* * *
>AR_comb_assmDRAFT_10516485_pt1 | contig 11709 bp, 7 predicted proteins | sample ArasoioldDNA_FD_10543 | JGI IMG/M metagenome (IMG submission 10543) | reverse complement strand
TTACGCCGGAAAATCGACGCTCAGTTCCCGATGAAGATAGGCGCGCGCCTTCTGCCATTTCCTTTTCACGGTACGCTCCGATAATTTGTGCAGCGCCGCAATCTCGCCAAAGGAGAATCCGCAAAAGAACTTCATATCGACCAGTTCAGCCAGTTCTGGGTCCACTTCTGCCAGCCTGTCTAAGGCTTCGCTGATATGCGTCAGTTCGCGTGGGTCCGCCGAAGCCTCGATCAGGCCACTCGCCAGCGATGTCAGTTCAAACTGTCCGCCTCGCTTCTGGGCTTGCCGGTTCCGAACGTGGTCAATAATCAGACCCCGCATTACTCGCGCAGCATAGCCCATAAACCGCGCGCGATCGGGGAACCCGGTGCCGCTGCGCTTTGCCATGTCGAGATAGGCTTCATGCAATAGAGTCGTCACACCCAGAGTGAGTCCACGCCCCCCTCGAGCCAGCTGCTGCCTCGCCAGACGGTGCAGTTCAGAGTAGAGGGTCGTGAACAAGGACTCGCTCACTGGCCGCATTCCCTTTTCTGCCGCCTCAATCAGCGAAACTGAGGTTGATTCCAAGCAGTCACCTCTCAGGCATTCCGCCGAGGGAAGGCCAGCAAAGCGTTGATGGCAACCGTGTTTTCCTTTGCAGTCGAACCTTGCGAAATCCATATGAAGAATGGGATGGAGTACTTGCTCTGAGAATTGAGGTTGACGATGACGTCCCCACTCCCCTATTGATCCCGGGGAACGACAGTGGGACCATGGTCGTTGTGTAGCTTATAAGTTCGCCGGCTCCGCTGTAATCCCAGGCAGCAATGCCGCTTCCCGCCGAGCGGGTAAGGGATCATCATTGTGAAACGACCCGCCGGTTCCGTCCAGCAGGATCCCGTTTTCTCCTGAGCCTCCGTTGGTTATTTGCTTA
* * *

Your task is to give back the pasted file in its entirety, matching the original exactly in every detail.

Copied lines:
>AR_comb_assmDRAFT_10516485_pt1 | contig 11709 bp, 7 predicted proteins | sample ArasoioldDNA_FD_10543 | JGI IMG/M metagenome (IMG submission 10543) | reverse complement strand
TTACGCCGGAAAATCGACGCTCAGTTCCCGATGAAGATAGGCGCGCGCCTTCTGCCATTTCCTTTTCACGGTACGCTCCGATAATTTGTGCAGCGCCGCAATCTCGCCAAAGGAGAATCCGCAAAAGAACTTCATATCGACCAGTTCAGCCAGTTCTGGGTCCACTTCTGCCAGCCTGTCTAAGGCTTCGCTGATATGCGTCAGTTCGCGTGGGTCCGCCGAAGCCTCGATCAGGCCACTCGCCAGCGATGTCAGTTCAAACTGTCCGCCTCGCTTCTGGGCTTGCCGGTTCCGAACGTGGTCAATAATCAGACCCCGCATTACTCGCGCAGCATAGCCCATAAACCGCGCGCGATCGGGGAACCCGGTGCCGCTGCGCTTTGCCATGTCGAGATAGGCTTCATGCAATAGAGTCGTCACACCCAGAGTGAGTCCACGCCCCCCTCGAGCCAGCTGCTGCCTCGCCAGACGGTGCAGTTCAGAGTAGAGGGTCGTGAACAAGGACTCGCTCACTGGCCGCATTCCCTTTTCTGCCGCCTCAATCAGCGAAACTGAGGTTGATTCCAAGCAGTCACCTCTCAGGCATTCCGCCGAGGGAAGGCCAGCAAAGCGTTGATGGCAACCGTGTTTTCCTTTGCAGTCGAACCTTGCGAAATCCATATGAAGAATGGGATGGAGTACTTGCTCTGAGAATTGAGGTTGACGATGACGTCCCCACTCCCCTATTGATCCCGGGGAACGACAGTGGGACCATGGTCGTTGTGTAGCTTATAAGTTCGCCGGCTCCGCTGTAATCCCAGGCAGCAATGCCGCTTCCCGCCGAGCGGGTAAGGGATCATCATTGTGAAACGACCCGCCGGTTCCGTCCAGCAGGATCCCGTTTTCTCCTGAGCCTCCGTTGGTTATTTGCTTA